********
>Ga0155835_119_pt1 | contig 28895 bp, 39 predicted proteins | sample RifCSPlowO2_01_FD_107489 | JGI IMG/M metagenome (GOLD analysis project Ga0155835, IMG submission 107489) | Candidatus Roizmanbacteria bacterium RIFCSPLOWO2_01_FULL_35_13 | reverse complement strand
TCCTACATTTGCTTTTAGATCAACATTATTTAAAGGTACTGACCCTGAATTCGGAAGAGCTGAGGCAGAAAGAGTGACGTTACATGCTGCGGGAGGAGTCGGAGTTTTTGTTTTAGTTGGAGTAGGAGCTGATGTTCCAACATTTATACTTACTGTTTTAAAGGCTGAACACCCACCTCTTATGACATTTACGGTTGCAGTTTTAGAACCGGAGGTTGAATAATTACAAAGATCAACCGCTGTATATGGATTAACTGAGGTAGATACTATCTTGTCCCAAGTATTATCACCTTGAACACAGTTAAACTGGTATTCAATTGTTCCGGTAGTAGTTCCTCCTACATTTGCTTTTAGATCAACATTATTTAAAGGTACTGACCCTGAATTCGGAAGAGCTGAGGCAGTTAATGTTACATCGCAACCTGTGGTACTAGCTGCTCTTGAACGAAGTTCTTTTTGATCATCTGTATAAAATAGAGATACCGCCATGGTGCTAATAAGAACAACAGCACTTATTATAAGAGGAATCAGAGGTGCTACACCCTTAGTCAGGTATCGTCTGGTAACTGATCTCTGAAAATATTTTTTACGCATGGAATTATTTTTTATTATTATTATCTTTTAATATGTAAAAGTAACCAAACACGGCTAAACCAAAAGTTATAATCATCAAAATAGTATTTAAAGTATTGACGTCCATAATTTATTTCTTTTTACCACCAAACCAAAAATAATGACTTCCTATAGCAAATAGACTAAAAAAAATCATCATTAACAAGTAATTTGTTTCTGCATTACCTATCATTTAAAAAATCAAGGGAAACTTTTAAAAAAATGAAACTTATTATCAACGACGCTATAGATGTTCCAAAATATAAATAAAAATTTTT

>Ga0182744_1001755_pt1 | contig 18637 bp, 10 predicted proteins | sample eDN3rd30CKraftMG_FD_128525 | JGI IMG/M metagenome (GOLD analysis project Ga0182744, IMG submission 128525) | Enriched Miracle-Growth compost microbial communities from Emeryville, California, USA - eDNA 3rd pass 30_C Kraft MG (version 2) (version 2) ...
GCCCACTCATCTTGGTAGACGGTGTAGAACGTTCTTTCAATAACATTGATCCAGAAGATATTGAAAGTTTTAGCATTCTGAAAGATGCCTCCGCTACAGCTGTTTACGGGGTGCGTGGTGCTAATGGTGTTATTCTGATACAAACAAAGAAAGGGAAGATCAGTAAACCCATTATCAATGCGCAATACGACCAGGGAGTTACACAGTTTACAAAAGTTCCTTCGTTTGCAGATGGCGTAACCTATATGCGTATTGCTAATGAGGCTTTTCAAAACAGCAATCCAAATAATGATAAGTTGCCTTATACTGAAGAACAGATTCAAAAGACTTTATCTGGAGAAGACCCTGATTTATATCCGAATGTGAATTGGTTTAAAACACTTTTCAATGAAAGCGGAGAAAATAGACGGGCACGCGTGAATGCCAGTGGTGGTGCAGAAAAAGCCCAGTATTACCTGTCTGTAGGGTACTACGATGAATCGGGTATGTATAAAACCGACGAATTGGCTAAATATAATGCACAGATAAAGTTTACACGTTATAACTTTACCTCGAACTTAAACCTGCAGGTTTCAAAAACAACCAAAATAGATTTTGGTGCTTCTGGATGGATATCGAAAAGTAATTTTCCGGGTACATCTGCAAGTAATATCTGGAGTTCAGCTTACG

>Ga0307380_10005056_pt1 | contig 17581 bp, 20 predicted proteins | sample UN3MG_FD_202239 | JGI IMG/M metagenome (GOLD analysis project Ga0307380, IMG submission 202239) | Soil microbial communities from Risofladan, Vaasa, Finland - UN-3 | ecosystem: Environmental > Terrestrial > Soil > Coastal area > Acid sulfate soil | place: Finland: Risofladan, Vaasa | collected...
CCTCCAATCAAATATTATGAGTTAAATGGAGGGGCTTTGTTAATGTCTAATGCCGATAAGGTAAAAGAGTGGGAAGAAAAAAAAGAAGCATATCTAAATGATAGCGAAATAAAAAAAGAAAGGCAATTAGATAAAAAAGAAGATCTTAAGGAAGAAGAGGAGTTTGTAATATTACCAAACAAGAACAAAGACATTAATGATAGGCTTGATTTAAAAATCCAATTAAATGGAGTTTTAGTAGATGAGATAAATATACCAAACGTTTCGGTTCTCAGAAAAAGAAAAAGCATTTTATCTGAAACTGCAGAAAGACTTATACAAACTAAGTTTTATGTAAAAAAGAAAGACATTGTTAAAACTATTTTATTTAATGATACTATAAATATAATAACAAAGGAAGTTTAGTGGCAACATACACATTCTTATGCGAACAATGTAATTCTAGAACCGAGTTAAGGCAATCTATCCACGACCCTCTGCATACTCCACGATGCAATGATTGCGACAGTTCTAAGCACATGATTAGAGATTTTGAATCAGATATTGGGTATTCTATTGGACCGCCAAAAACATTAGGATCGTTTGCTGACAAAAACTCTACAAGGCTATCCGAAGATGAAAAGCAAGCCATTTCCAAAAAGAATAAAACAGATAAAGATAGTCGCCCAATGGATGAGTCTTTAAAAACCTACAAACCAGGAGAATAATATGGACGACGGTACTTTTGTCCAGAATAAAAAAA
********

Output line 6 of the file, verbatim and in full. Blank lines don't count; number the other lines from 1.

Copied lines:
CCTCCAATCAAATATTATGAGTTAAATGGAGGGGCTTTGTTAATGTCTAATGCCGATAAGGTAAAAGAGTGGGAAGAAAAAAAAGAAGCATATCTAAATGATAGCGAAATAAAAAAAGAAAGGCAATTAGATAAAAAAGAAGATCTTAAGGAAGAAGAGGAGTTTGTAATATTACCAAACAAGAACAAAGACATTAATGATAGGCTTGATTTAAAAATCCAATTAAATGGAGTTTTAGTAGATGAGATAAATATACCAAACGTTTCGGTTCTCAGAAAAAGAAAAAGCATTTTATCTGAAACTGCAGAAAGACTTATACAAACTAAGTTTTATGTAAAAAAGAAAGACATTGTTAAAACTATTTTATTTAATGATACTATAAATATAATAACAAAGGAAGTTTAGTGGCAACATACACATTCTTATGCGAACAATGTAATTCTAGAACCGAGTTAAGGCAATCTATCCACGACCCTCTGCATACTCCACGATGCAATGATTGCGACAGTTCTAAGCACATGATTAGAGATTTTGAATCAGATATTGGGTATTCTATTGGACCGCCAAAAACATTAGGATCGTTTGCTGACAAAAACTCTACAAGGCTATCCGAAGATGAAAAGCAAGCCATTTCCAAAAAGAATAAAACAGATAAAGATAGTCGCCCAATGGATGAGTCTTTAAAAACCTACAAACCAGGAGAATAATATGGACGACGGTACTTTTGTCCAGAATAAAAAAA